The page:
I started exercising more, swimming and stretching and stuff. I realised I should have always done that. You’re just stronger. You wake up in the morning and you want to go skating.
– Lance Mountain
Heel bruises are a pretty common injury in the skate world and a super annoying one as well. They often hurt just to walk on and end up coming back 3 or 4 times before they properly heal. Under each heel is a kind of fatty pad which acts as a shock absorber but just like anything when you smack it too hard, it bruises. This can happen from one big hit or repeatedly hitting the same spot.
If you had to choose to do one thing to heal a heel bruise it should be rest, this injury really doesn't go away if you keep banging down on it and you can't really avoid that if you keep skating. I've had many heel bruises in my time, some of which have lasted for days and some for months. The ones that lasted for a long time would stick around only because I start skating again too early.
Most of the time you can rehab this injury yourself but if you're in an insane amount of pain or you don't seem to be making any progress recovering or you're feeling sharp shooting pains you should hit up a doctor as it may be something more severe than just a heel bruise.
If you rest as soon as you bruise your heel and it's not too severe you can usually recover in a few days. However, if you keep skating on it when it's still painful you're only going to damage it further and it could take months to go away.
The 3 steps below - rest, ice and elevation should be done simultaneously.
rest - The first thing you should do is rest until you have no pain. This doesn't just mean rest from skating but anything that involves impact.
If you've gotta spend a lot of time on your feet, because of work or whatever, buy or make some shock absorbing pads to put in the heels of your shoes or even better get some crutches and stay off it completely.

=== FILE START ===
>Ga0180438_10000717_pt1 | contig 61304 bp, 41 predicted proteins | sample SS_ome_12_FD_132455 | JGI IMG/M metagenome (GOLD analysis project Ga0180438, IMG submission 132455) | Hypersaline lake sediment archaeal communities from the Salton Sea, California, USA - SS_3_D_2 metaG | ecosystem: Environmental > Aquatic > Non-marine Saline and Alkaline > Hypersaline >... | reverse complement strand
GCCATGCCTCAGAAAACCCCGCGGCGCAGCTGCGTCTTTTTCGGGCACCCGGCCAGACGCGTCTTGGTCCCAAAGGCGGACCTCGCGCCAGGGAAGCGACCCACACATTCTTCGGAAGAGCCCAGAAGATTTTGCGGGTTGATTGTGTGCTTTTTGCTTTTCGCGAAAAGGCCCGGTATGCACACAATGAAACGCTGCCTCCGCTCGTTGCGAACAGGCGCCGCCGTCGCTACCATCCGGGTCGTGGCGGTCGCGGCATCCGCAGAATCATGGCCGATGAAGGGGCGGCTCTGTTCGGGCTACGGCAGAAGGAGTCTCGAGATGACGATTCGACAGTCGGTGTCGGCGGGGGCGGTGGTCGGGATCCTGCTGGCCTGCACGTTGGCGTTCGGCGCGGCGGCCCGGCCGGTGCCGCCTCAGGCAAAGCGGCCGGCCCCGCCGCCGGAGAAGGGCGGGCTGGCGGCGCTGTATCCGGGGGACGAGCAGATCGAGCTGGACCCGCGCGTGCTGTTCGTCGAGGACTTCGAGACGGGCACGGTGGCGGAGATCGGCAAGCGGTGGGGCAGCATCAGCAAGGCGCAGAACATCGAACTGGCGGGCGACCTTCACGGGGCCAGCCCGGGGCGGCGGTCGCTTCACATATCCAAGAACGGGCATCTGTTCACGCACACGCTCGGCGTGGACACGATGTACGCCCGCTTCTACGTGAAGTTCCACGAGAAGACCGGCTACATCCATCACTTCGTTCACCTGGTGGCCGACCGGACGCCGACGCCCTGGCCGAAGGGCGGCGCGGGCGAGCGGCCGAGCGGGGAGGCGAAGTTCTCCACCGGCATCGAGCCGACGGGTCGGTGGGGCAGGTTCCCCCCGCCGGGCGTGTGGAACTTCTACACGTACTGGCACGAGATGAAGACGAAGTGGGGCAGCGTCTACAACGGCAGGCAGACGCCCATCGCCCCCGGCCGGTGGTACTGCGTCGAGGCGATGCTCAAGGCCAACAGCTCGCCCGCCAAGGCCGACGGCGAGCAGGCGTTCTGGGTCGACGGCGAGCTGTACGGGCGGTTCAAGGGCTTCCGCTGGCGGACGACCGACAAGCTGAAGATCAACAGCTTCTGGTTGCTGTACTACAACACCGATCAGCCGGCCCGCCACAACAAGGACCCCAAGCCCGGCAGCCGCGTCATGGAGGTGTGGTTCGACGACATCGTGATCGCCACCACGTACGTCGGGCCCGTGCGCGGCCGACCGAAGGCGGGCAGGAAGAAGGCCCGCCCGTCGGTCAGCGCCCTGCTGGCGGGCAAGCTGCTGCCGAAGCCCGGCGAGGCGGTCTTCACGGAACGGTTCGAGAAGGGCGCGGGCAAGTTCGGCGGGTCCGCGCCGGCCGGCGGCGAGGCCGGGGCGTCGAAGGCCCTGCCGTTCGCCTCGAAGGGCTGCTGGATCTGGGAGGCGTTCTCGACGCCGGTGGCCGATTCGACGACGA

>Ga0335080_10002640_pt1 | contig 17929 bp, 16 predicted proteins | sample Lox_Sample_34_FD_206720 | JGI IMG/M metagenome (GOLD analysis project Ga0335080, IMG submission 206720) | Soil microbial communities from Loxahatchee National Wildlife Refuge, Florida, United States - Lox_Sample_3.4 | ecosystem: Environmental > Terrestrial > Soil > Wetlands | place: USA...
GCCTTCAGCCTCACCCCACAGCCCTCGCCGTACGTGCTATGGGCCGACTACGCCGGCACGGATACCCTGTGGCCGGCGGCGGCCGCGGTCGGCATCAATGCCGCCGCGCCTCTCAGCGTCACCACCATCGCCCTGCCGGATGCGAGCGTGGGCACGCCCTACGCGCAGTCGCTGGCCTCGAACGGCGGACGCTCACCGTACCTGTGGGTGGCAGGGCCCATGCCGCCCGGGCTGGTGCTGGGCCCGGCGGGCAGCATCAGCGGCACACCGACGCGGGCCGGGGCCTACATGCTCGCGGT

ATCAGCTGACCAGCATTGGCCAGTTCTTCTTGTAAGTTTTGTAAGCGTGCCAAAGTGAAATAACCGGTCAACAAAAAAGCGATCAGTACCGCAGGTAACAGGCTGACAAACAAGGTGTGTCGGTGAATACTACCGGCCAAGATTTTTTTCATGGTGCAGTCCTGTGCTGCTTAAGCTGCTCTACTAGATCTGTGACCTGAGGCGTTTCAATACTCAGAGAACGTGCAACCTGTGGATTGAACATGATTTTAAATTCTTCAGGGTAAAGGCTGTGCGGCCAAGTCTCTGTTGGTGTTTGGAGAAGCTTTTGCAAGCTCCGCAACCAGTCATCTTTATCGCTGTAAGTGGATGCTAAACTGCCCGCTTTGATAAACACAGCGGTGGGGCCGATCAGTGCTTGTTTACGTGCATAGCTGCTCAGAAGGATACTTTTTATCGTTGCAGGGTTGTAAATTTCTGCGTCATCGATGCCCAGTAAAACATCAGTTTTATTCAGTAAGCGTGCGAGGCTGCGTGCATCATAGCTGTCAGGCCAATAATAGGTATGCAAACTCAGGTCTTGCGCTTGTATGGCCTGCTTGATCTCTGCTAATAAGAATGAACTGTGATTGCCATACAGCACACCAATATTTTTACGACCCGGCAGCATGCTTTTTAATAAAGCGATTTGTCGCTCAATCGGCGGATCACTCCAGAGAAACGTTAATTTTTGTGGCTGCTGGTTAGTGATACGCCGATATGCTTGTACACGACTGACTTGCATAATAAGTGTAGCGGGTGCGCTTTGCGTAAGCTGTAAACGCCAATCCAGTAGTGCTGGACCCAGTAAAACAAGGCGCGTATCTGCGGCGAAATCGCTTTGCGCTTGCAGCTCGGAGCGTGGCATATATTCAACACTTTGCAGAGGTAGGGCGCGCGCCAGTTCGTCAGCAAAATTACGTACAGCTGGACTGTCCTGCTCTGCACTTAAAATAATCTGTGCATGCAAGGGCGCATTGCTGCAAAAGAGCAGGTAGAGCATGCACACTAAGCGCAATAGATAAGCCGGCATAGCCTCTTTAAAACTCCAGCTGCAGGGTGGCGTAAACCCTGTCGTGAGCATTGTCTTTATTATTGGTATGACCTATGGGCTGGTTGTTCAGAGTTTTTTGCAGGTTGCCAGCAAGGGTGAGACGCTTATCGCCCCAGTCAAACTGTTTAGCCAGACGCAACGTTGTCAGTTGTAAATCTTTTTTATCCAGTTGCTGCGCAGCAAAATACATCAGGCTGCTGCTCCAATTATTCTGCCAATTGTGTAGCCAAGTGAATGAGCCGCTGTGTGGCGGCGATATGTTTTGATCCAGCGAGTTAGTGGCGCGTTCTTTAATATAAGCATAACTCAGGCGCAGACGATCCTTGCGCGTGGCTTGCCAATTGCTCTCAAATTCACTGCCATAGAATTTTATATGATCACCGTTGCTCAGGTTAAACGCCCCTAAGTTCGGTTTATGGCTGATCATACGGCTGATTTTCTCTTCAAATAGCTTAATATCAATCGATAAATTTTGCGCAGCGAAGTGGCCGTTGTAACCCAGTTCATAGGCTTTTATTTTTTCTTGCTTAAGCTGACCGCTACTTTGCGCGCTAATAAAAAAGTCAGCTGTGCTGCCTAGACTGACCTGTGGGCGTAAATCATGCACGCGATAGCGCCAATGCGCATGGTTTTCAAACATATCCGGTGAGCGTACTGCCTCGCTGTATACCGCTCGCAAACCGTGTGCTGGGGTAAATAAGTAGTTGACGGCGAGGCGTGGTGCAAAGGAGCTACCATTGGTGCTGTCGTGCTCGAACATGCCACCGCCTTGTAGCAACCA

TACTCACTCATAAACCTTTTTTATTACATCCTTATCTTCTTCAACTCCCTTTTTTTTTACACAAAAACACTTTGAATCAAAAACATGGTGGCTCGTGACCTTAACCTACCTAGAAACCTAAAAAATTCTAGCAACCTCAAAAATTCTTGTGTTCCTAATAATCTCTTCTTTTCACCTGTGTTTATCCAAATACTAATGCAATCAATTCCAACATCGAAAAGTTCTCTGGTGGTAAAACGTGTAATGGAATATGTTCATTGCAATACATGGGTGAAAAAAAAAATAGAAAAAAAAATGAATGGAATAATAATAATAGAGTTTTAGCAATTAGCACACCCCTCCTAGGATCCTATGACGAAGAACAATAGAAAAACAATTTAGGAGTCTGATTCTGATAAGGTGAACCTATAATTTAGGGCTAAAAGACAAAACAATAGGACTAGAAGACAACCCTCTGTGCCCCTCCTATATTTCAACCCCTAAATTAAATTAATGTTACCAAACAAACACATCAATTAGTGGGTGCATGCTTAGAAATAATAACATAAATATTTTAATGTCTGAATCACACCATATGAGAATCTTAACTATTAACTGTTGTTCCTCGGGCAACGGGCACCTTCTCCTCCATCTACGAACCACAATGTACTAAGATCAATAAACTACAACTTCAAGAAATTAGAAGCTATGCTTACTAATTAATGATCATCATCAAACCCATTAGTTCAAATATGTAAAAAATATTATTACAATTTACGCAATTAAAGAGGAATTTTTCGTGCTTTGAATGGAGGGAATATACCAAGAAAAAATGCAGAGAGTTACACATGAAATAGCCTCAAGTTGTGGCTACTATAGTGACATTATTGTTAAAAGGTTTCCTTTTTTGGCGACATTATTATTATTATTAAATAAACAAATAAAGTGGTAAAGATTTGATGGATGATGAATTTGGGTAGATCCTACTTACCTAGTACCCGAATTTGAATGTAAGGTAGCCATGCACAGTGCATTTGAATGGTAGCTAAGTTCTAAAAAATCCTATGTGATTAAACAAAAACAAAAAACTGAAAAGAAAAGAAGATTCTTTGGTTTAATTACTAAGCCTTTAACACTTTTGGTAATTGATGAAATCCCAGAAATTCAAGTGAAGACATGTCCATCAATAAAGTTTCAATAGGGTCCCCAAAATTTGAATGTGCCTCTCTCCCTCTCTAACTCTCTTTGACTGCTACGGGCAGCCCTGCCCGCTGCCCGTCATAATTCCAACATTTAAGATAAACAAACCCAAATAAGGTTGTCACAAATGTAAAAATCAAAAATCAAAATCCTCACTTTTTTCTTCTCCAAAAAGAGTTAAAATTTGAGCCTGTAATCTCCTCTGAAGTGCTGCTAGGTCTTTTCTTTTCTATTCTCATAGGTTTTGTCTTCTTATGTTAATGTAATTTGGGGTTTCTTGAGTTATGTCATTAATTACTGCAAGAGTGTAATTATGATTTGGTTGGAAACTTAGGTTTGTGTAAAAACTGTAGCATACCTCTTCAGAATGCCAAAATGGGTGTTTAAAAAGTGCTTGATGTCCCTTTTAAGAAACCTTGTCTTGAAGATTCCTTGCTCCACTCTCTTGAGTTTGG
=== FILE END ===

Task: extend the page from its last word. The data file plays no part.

ice - The faster you can get to icing your heel bruise the better. If you're still out on the sesh go to a shop and get some ice or a bag of peas, wrap your heel in a towel/t-shirt and stick in it. You want to ice it on and off - 20 minutes every hour is enough - 20 mins is the limit to stop frostbite so don't think it's helping to keep it on for an hour. Do this for the first 24 to 72 hours.
elevation - Keep your heel propped up on something above your heart whilst you're resting.
After the first few days of icing you can switch to heating it. The same frequency as with icing - 20 mins every hour. You can just dip your foot in a bucket of hot water (disclaimer: I'm not to blame for your scolded toes) or if you have a heat pack, you can use that instead. You can get hot/cold packs that can either be froze or put in the microwave depending on what you want.
Once you're no longer feeling any pain you can start putting weight on it but take it slow and don't start skating stairs straight away. Take it easy - skate some mini ramp or flatground for about a week or 2 depending on how bad the heel bruise was.
You can also buy things called heel cups or heel donuts that protect your heel from any further damage whilst you get back into skating and your heel is still sensitive.
There are a few things you can do to help prevent heel bruises:
Get good shoes with a bit of padding, like Osiris D3's. Jokes, but in all seriousness, if you skate a lot of gaps Janoskis or other skinny shoes aren't going to be your best option in terms of foot protection.
Get some decent insoles that are made specifically for skateboarding, I'd personally recommend Footprint Insoles.
If you kick your board away, try and land more on your toes first, not flat footed.
When you're skating gaps, try and roll out of your bails as much as possible, as in, drop to the floor and literally roll. This will absorb a big amount of the impact.
Don't be too tubby - being overweight obviously increases the impact and your chances of getting heel bruises.
Just land bolts.